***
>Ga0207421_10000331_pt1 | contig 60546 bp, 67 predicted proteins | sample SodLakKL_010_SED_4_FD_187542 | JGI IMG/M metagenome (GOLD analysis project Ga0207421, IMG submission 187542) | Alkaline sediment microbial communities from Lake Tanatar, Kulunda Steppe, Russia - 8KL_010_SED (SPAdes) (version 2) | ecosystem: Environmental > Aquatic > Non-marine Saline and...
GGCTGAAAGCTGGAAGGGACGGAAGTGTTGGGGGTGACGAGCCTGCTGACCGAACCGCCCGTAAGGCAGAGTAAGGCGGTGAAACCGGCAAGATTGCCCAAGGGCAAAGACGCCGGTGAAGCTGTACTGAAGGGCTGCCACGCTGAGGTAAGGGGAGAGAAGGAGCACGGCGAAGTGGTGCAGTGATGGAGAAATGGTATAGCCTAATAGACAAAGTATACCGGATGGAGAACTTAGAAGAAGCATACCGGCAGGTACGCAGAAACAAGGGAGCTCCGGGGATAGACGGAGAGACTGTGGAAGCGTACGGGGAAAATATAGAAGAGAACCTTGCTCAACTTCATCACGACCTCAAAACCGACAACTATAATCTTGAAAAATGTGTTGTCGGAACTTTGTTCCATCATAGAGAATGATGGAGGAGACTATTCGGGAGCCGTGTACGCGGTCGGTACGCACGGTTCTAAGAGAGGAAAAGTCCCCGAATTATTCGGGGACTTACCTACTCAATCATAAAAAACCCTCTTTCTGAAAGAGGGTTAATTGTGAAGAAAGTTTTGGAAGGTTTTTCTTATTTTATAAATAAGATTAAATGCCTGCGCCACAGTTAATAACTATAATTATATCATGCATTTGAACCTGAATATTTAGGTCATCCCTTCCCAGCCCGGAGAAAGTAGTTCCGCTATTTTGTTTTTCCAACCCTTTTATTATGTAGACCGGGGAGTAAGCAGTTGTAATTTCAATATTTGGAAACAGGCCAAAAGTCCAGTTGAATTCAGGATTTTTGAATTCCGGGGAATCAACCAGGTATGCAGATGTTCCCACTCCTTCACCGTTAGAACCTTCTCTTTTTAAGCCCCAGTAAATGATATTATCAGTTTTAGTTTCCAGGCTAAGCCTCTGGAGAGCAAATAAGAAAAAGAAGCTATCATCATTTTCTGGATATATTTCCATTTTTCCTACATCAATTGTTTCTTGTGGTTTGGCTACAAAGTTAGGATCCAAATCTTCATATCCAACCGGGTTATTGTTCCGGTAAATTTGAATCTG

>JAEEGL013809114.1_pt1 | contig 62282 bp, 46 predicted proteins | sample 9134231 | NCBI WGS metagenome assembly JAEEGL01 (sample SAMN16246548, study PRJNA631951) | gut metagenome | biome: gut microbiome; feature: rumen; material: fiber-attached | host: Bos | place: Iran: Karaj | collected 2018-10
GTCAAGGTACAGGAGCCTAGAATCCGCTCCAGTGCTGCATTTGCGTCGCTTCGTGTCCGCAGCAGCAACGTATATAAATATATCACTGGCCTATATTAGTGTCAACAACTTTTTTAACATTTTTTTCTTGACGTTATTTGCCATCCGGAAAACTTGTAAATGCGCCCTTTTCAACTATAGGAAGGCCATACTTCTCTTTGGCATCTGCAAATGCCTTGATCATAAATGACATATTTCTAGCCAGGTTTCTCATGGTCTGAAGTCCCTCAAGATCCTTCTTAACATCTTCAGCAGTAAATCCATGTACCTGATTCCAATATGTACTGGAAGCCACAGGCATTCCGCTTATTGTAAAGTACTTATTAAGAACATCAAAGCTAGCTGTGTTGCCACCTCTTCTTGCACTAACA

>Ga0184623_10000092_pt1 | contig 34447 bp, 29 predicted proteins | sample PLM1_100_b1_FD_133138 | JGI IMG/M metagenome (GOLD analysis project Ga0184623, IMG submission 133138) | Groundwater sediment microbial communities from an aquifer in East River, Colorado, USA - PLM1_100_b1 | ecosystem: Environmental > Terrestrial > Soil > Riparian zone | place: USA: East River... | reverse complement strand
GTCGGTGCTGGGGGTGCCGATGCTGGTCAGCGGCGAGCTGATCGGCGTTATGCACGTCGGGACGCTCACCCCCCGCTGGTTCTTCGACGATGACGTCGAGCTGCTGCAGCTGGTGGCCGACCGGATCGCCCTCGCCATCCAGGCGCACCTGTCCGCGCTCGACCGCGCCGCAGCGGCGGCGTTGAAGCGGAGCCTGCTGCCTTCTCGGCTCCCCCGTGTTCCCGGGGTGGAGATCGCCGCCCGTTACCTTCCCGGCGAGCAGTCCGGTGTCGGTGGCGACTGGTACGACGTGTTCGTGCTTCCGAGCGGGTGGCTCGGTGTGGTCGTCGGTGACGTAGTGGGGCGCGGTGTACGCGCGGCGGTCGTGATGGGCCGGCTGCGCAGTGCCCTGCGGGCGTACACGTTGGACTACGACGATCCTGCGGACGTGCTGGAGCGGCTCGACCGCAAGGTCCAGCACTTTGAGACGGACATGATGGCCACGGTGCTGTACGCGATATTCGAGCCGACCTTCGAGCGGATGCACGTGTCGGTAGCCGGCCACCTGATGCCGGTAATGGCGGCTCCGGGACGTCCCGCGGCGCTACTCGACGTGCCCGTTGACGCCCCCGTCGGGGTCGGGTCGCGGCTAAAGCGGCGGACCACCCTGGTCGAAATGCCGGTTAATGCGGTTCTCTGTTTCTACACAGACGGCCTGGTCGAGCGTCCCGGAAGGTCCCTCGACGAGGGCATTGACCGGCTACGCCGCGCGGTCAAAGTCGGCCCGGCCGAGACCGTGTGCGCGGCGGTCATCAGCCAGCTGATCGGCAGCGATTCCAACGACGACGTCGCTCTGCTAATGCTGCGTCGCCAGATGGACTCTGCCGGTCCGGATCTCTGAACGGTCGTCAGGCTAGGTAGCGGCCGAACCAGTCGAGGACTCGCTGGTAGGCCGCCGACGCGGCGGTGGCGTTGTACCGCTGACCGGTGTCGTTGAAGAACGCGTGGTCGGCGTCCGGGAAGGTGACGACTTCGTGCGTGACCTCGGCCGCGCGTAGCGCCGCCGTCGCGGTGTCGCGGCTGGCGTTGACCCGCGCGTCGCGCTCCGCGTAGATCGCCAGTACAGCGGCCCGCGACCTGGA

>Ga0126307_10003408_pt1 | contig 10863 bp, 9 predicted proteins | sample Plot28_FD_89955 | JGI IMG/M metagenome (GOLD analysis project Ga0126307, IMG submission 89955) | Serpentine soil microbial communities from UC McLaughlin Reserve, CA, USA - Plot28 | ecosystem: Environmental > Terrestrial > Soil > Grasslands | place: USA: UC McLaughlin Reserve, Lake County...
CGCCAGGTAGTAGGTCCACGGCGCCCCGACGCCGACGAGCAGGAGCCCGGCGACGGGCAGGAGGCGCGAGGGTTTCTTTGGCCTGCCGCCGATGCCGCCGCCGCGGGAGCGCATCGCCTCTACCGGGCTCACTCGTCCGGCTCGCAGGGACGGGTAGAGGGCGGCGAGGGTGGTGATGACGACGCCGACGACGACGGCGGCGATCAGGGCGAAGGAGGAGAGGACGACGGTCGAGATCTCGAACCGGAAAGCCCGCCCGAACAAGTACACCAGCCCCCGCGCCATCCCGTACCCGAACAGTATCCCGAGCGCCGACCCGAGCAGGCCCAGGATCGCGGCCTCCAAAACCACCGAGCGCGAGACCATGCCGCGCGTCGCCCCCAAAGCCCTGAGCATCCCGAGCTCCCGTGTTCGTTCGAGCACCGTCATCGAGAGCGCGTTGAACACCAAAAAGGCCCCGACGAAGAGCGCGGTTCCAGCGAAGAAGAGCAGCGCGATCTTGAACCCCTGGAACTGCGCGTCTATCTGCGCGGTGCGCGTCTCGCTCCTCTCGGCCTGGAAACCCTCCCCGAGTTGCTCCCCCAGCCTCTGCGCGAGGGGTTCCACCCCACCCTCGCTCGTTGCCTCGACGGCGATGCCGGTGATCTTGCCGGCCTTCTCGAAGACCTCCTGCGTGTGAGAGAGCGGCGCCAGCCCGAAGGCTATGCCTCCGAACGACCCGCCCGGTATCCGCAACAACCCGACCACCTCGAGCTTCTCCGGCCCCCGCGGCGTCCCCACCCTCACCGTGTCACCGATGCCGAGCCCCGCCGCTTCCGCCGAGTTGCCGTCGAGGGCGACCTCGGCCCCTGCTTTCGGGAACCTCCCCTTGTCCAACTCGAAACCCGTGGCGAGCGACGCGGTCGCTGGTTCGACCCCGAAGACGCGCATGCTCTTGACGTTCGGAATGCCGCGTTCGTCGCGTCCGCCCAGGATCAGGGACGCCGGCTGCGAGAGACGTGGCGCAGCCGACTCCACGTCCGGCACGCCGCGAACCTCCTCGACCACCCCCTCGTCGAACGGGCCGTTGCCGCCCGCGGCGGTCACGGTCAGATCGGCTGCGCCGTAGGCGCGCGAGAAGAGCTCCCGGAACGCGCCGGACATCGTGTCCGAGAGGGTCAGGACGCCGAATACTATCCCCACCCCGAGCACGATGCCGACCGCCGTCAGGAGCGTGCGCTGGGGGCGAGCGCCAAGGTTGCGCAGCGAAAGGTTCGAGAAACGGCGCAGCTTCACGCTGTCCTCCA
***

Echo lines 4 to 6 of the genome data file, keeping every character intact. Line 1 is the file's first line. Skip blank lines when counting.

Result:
GTCAAGGTACAGGAGCCTAGAATCCGCTCCAGTGCTGCATTTGCGTCGCTTCGTGTCCGCAGCAGCAACGTATATAAATATATCACTGGCCTATATTAGTGTCAACAACTTTTTTAACATTTTTTTCTTGACGTTATTTGCCATCCGGAAAACTTGTAAATGCGCCCTTTTCAACTATAGGAAGGCCATACTTCTCTTTGGCATCTGCAAATGCCTTGATCATAAATGACATATTTCTAGCCAGGTTTCTCATGGTCTGAAGTCCCTCAAGATCCTTCTTAACATCTTCAGCAGTAAATCCATGTACCTGATTCCAATATGTACTGGAAGCCACAGGCATTCCGCTTATTGTAAAGTACTTATTAAGAACATCAAAGCTAGCTGTGTTGCCACCTCTTCTTGCACTAACA

>Ga0184623_10000092_pt1 | contig 34447 bp, 29 predicted proteins | sample PLM1_100_b1_FD_133138 | JGI IMG/M metagenome (GOLD analysis project Ga0184623, IMG submission 133138) | Groundwater sediment microbial communities from an aquifer in East River, Colorado, USA - PLM1_100_b1 | ecosystem: Environmental > Terrestrial > Soil > Riparian zone | place: USA: East River... | reverse complement strand
GTCGGTGCTGGGGGTGCCGATGCTGGTCAGCGGCGAGCTGATCGGCGTTATGCACGTCGGGACGCTCACCCCCCGCTGGTTCTTCGACGATGACGTCGAGCTGCTGCAGCTGGTGGCCGACCGGATCGCCCTCGCCATCCAGGCGCACCTGTCCGCGCTCGACCGCGCCGCAGCGGCGGCGTTGAAGCGGAGCCTGCTGCCTTCTCGGCTCCCCCGTGTTCCCGGGGTGGAGATCGCCGCCCGTTACCTTCCCGGCGAGCAGTCCGGTGTCGGTGGCGACTGGTACGACGTGTTCGTGCTTCCGAGCGGGTGGCTCGGTGTGGTCGTCGGTGACGTAGTGGGGCGCGGTGTACGCGCGGCGGTCGTGATGGGCCGGCTGCGCAGTGCCCTGCGGGCGTACACGTTGGACTACGACGATCCTGCGGACGTGCTGGAGCGGCTCGACCGCAAGGTCCAGCACTTTGAGACGGACATGATGGCCACGGTGCTGTACGCGATATTCGAGCCGACCTTCGAGCGGATGCACGTGTCGGTAGCCGGCCACCTGATGCCGGTAATGGCGGCTCCGGGACGTCCCGCGGCGCTACTCGACGTGCCCGTTGACGCCCCCGTCGGGGTCGGGTCGCGGCTAAAGCGGCGGACCACCCTGGTCGAAATGCCGGTTAATGCGGTTCTCTGTTTCTACACAGACGGCCTGGTCGAGCGTCCCGGAAGGTCCCTCGACGAGGGCATTGACCGGCTACGCCGCGCGGTCAAAGTCGGCCCGGCCGAGACCGTGTGCGCGGCGGTCATCAGCCAGCTGATCGGCAGCGATTCCAACGACGACGTCGCTCTGCTAATGCTGCGTCGCCAGATGGACTCTGCCGGTCCGGATCTCTGAACGGTCGTCAGGCTAGGTAGCGGCCGAACCAGTCGAGGACTCGCTGGTAGGCCGCCGACGCGGCGGTGGCGTTGTACCGCTGACCGGTGTCGTTGAAGAACGCGTGGTCGGCGTCCGGGAAGGTGACGACTTCGTGCGTGACCTCGGCCGCGCGTAGCGCCGCCGTCGCGGTGTCGCGGCTGGCGTTGACCCGCGCGTCGCGCTCCGCGTAGATCGCCAGTACAGCGGCCCGCGACCTGGA